Charles Darwin
Darwin Award winners are mostly men, study finds. CC

Almost all of the Darwin Awards winners are male, supporting the theory that "men are idiots", researchers have said.

The Darwin Awards recognises individuals that manage to get themselves killed in the stupidest of ways, thereby eliminating themselves from the human gene pool and aiding mankind's evolution.

Darwin Award winners

One terrorist died after posting a letter bomb without sufficient postage. When it was returned to him he opened his own letter, killing himself in the process.

Another was a man who tied a shopping trolley to the back of a train to hitch a ride home.

In New York, an office worker was crushed to death when he tried to steal the company's 600lb safe – which turned out to be empty.

Two men in Rotterdam died after trying to prove that you can sit or lie on train tracks and the train will pass over you. It didn't.

Two bank robbers in Dinant died after trying to blow up an ATM. They severely overestimated the amount of dynamite needed and ended up blowing up the building the cash machine was housed in and themselves.

Researchers have now found that 88.7% of the Darwin Award winners are men, giving weight to the idea that "men are idiots and idiots do stupid things".

Published in the BMJ, researchers proposed the "male idiot theory" (MIT), looking at the sex differences in idiotic risk taking behaviour.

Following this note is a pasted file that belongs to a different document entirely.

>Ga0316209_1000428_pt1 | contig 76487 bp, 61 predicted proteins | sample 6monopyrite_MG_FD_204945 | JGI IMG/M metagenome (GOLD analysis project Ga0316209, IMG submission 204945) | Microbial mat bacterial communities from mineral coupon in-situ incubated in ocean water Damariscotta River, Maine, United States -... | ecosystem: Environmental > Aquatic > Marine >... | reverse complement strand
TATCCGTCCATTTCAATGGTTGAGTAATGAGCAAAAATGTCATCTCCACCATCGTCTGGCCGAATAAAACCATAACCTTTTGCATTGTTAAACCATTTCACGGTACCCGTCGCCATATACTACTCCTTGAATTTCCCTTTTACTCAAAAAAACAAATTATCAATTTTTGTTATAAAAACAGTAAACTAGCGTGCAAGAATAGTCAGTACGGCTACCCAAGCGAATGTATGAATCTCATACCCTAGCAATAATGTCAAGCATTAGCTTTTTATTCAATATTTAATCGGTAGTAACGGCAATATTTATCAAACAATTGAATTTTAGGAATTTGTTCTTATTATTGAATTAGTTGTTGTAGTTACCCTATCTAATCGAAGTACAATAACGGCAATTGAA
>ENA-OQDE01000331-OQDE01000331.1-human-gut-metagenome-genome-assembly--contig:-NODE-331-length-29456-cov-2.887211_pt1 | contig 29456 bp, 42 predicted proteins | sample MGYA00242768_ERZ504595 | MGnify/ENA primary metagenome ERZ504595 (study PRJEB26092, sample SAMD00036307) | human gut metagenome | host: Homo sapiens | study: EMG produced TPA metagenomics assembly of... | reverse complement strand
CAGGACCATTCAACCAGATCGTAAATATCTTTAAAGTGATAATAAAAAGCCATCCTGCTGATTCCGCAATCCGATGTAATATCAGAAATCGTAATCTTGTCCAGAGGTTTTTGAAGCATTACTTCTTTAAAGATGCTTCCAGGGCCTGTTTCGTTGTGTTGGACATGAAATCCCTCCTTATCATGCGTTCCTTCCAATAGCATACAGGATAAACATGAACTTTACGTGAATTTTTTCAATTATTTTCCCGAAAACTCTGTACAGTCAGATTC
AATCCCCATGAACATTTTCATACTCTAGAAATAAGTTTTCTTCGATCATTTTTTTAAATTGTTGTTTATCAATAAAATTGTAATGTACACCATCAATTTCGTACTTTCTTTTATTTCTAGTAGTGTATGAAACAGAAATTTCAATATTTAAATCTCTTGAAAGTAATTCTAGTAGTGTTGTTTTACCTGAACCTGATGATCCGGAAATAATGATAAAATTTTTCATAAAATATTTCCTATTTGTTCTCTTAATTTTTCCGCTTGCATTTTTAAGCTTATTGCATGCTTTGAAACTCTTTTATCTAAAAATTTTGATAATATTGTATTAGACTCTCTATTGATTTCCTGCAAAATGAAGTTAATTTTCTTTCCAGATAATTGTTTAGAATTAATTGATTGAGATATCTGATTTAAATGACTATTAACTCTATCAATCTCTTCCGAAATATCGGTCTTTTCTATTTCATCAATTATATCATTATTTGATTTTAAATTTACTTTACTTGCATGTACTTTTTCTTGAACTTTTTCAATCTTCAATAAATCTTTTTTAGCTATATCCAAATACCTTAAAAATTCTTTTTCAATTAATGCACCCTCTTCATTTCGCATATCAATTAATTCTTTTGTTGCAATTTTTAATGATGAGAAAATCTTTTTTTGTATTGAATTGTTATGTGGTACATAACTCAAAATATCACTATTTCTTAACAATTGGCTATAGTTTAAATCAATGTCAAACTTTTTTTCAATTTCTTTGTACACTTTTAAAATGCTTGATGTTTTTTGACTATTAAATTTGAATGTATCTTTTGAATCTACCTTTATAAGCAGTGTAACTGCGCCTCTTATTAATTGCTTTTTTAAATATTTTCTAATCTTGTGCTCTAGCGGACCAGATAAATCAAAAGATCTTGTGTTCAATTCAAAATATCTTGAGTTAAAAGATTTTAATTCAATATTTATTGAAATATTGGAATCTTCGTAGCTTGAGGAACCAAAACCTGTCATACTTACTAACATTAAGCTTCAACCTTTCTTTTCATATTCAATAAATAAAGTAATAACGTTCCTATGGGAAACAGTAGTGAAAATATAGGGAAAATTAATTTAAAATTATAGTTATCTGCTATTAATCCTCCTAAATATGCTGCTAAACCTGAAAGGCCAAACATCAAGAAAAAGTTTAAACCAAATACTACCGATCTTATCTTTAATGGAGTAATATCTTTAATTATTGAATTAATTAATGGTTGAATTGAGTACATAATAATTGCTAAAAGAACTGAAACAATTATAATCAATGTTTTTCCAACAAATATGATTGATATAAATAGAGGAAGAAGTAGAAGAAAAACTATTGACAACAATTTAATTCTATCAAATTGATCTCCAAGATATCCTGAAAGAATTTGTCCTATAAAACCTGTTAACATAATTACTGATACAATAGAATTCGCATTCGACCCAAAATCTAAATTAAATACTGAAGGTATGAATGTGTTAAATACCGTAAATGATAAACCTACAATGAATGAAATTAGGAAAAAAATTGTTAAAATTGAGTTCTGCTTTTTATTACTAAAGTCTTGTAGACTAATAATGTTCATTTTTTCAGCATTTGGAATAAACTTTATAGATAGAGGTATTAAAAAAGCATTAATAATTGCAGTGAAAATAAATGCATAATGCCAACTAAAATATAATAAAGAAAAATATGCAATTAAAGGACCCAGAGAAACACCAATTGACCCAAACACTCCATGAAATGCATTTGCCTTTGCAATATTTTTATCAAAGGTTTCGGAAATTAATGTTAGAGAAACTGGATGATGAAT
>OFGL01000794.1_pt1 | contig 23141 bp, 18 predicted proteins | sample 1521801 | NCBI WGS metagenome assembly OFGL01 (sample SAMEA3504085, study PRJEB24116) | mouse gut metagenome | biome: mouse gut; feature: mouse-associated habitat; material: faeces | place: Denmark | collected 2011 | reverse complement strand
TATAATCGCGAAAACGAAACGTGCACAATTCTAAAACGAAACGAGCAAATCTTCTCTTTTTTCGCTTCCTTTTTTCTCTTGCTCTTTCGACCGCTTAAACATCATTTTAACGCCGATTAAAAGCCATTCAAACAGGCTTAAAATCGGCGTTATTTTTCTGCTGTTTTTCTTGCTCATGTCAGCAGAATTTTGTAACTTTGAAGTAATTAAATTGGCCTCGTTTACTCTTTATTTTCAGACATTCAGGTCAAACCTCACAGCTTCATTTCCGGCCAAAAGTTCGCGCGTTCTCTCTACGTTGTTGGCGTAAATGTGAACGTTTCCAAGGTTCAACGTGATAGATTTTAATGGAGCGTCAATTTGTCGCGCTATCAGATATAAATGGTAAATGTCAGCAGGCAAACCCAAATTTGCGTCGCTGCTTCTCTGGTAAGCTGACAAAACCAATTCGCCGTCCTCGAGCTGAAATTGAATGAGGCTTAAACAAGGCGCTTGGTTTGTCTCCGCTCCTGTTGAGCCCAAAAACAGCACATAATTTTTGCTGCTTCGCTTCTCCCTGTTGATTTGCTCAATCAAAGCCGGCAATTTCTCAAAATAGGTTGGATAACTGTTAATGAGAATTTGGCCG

They reviewed data of Darwin Award winners over 20 years looking at what sex the winner was.

The authors said: "Examples include the man who slipped when using a belt sander as an auto-erotic device and lost a testicle. Repairing his scrotum with a staple gun, he was able to salvage his remaining testicle thus failing to eliminate himself completely from the gene pool."

Of the 332 winners, 14 were shared by both men and women. Of the remaining entrants, 318, 282 were men and just 36 were women – suggesting sex is highly significant in idiotic risk taking.

Researchers note that their study has limitations – women could be more likely to nominate men, for example.

"Despite this, it is puzzling that males are willing to take such unnecessary risks - simply as a rite of passage, in pursuit of male social esteem, or solely in exchange for 'bragging rights'," the authors said.